Adaptability and Didacticism By Li Cheuk-to
by Li Cheuk-to
In the Competition section of the 8 th Zanzibar International Film Festival, there were more than 40 documentaries, 20 shorts and 3 animation films. The first FIPRESCI jury at ZIFF decided to limit its choices to feature films only. Among the 15 features in Competition, Atiq Rahimi’s Earth and Ashes (Khakestar-O-Khak, France/Afghanistan) was an obvious stand-out (and it ended up winning the Golden Dhow Award for Best Feature Film). However, it had already won the FIPRESCI Prize at Oslo last October.
The most represented Dhow country in the Competition line-up was India, with 4 films whose production quality easily surpasses that of most African films. But they are all handicapped by an over-reliance on formulae and conventions. Vishwathulasi (directed by Sumathy Raam) is a standard Bollywood musical about the tortuous affair of two lovers. The slightly offbeat romantic comedy Hari Om (directed by Bharatbala Ganapathy) looks more modern with its fluid and dynamic camerawork. A happy-go-lucky auto-rickshaw driver on the run meets a pretty, young Frenchwoman who walks out on her boyfriend and they set off on a journey of self-discovery through the picturesque countryside. It was a crowd pleaser which ultimately boils down to a daydream fantasy for Indian males and a vicarious trip to an exotic India for Western audiences as tourists.
Judging from the 9 African films in the line-up, South Africa seems to be the only African nation that has developed its own film industry with a relatively advanced infrastructure. Both Drum (directed by Zola Maseko) and The Man in a Brown Suit (directed by Sara Blechor) are conventional yet compelling dramas with good technical support from various departments. The influence of Hollywood genre films is definitely there, but the thriller elements, for instance, are well adapted to the South African settings (the early 1950s in Drum and the 21 st century in The Man in the Brown Suit) with an interesting twist from a contemporary perspective.
Telling the story of how young journalist Henry Nxumalo becomes radicalized by the gradual encroachment of apartheid laws, Drum is reminiscent of the hard-boiled detective film noirs from Hollywood in the 1940s with its rich period ambiance of Sophiatown and its nightlife. The support of the white liberal editor of Drum magazine as well as Nxumalo’s German-born photographer and confidante is portrayed as indispensable to his success as a crusading muckraker. Similarly in The Man in the Brown Suit , the blacks and the whites must work together to combat the terror spread by a sniper who claims a random victim – always an innocent black man – every 48 hours in the city of Johannesburg. The elite team of Zero Tolerance is made up of members of different races and genders, including a veteran policemen from the bad old days of Apartheid. The genre conventions of American TV crime drama are appropriated here to make a political statement in the different context of South Africa. Ironically, the skin colours of the hero and the villain are reversed.
The Tunisian film The Wind Dance (La Danse du Vent, directed by Taieb Louhichi) is also competently made, but obviously for an art-house audience, with its subject of a film director lost and stuck in a desert when he searches for locations for his next project. Unfortunately the filmmaker as artist and his reflection on the creative process are both trite and overworked themes for more than four decades now. And The Wind Dance seems oblivious to this fact in its dead seriousness and total lack of humour.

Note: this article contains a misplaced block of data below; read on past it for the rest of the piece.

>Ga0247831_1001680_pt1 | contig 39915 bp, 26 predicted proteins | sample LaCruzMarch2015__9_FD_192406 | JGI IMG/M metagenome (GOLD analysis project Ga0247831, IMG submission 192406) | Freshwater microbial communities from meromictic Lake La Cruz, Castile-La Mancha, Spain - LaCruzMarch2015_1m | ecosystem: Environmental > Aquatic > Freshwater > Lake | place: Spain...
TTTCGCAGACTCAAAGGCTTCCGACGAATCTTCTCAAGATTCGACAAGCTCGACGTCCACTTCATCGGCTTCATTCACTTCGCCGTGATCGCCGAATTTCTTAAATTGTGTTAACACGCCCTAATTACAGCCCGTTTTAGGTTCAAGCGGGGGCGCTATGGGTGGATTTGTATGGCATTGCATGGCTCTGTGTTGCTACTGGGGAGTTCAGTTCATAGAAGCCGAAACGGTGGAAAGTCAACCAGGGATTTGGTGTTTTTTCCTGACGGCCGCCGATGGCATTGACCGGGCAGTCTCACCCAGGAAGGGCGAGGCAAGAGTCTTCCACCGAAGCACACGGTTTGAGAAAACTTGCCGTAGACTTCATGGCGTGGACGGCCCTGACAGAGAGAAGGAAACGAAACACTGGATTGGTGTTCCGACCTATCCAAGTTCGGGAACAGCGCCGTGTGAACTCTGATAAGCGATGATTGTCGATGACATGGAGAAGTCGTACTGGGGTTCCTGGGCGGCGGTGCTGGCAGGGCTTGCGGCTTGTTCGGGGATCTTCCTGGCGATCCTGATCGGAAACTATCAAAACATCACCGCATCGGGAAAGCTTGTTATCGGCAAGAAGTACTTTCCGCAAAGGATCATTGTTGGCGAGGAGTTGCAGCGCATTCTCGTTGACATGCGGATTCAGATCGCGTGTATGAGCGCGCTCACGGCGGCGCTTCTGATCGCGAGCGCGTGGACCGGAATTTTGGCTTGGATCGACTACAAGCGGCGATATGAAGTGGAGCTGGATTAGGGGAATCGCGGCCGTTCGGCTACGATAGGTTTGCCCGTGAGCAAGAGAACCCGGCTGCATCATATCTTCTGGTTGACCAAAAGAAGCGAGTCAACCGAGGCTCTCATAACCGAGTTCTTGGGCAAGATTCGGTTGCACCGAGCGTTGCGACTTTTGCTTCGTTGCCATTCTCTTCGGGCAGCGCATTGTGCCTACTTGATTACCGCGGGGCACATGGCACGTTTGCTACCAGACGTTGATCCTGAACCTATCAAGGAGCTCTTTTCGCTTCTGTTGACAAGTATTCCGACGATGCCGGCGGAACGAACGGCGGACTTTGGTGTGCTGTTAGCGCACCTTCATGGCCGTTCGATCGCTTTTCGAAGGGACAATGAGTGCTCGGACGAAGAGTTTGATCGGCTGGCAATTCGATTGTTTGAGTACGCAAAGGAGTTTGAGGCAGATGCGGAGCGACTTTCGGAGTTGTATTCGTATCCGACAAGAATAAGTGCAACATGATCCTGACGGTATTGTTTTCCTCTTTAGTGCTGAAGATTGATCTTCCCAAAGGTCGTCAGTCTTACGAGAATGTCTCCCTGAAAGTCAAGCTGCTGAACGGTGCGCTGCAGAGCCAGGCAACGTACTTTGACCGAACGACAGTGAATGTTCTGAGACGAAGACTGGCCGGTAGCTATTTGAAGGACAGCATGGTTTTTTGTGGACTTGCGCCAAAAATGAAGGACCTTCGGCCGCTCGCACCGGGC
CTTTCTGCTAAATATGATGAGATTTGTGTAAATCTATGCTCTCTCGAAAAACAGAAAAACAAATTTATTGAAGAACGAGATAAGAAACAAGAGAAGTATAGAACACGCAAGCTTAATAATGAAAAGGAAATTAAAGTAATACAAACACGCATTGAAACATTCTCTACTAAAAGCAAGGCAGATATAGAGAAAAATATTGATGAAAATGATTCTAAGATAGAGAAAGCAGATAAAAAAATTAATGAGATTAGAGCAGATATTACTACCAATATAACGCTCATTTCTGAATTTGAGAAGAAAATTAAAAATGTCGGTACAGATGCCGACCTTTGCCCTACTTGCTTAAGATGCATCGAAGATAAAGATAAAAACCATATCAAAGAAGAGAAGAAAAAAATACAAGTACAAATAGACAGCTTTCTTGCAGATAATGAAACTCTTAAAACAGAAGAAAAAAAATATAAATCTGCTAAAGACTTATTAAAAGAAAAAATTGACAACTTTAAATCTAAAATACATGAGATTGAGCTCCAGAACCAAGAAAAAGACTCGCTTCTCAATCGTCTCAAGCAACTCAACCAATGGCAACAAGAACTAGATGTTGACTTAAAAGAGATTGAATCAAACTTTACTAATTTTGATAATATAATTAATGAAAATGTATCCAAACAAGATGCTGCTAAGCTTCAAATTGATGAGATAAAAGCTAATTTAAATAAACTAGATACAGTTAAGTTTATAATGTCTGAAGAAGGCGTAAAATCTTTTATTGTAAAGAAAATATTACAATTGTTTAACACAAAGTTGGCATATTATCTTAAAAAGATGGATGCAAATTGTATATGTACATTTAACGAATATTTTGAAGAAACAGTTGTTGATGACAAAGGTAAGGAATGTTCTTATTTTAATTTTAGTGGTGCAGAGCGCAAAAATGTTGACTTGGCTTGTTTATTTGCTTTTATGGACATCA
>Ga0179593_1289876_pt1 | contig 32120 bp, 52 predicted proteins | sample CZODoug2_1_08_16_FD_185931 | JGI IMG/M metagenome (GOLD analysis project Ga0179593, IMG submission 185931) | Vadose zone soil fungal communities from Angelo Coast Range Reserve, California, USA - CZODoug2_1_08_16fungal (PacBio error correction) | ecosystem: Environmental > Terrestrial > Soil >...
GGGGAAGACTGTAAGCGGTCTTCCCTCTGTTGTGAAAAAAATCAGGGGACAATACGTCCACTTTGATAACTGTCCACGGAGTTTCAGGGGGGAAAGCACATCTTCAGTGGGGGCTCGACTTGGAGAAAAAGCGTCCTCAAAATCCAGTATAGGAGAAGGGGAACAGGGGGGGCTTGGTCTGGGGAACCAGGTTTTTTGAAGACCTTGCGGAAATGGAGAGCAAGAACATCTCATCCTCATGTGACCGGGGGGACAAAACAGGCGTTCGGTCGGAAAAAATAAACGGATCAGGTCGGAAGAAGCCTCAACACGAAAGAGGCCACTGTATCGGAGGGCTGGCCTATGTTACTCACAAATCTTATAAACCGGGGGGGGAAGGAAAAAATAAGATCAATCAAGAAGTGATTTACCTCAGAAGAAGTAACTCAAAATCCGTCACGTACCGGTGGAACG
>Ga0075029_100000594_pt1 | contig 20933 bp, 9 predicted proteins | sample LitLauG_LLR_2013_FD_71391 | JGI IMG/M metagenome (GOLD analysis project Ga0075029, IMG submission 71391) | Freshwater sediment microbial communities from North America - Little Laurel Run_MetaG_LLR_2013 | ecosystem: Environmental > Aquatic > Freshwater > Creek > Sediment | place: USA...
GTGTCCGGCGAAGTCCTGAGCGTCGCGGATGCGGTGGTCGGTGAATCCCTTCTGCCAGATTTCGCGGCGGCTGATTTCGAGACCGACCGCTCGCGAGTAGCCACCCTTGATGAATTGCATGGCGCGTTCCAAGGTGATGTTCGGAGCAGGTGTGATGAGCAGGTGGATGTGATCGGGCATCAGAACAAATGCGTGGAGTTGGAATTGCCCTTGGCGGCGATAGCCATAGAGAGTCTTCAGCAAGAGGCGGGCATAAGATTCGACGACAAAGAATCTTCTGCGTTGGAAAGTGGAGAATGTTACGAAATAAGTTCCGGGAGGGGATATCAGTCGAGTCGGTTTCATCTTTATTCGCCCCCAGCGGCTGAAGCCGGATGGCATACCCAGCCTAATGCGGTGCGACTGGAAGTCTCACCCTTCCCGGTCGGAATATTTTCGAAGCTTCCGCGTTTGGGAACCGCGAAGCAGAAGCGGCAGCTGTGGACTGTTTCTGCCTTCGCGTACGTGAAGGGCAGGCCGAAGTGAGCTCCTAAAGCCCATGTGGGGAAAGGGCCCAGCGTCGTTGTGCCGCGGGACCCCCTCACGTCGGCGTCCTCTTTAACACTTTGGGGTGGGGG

On the other hand, The Governor’s New Clothes (Les Habits Neufs du Gouverneur) as the opening film of the Festival, turned out to be a big disappointment. Directed by veteran filmmaker Mweze Dieudonné Ngangura from the Congo, the film is a musical comedy inspired by the famous fairy tale, The Emperor ‘ s New Clothes by Hans Christian Andersen. The dialogue is sung and the film is interspersed with choreographed numbers, but the rhythm sags and the satire on the abuse and corruption of power is forced and skin-deep.
There seems to be a prevalent tendency towards didacticism in African cinema, especially in those films from countries with fewer productions. Beatrix Mugishagwe’s Childhood Robbed (Tumaini) from Tanzania centers on two orphans struggling against the bullying of their cousins and the scheming of their aunt and uncle for their mother ‘ s pension. The younger brother is almost tricked into joining a pickpocket gang while the sister barely escapes the fate of becoming a prostitute. The film ends with the repentance of their guardians and a lesson on the danger of one-night stands in catching AIDS.
Patrick Vergeynst’s Vero and Haingo from Madagascar is the story of two sisters – one works hard and becomes a teacher, the other drops out of school and ends up as a prostitute. Finally their parents regret how they have misled their fallen daughter and an off-screen narrator delivers a speech calling for a concerted effort against child prostitution.
Both films are shot in a most primitive way with little regard for style or aesthetics and full of functional dialogue. But they certainly reflect the innumerable social problems plaguing their individual countries, and with their naive happy endings, the simple goodwill of the African people for a better future.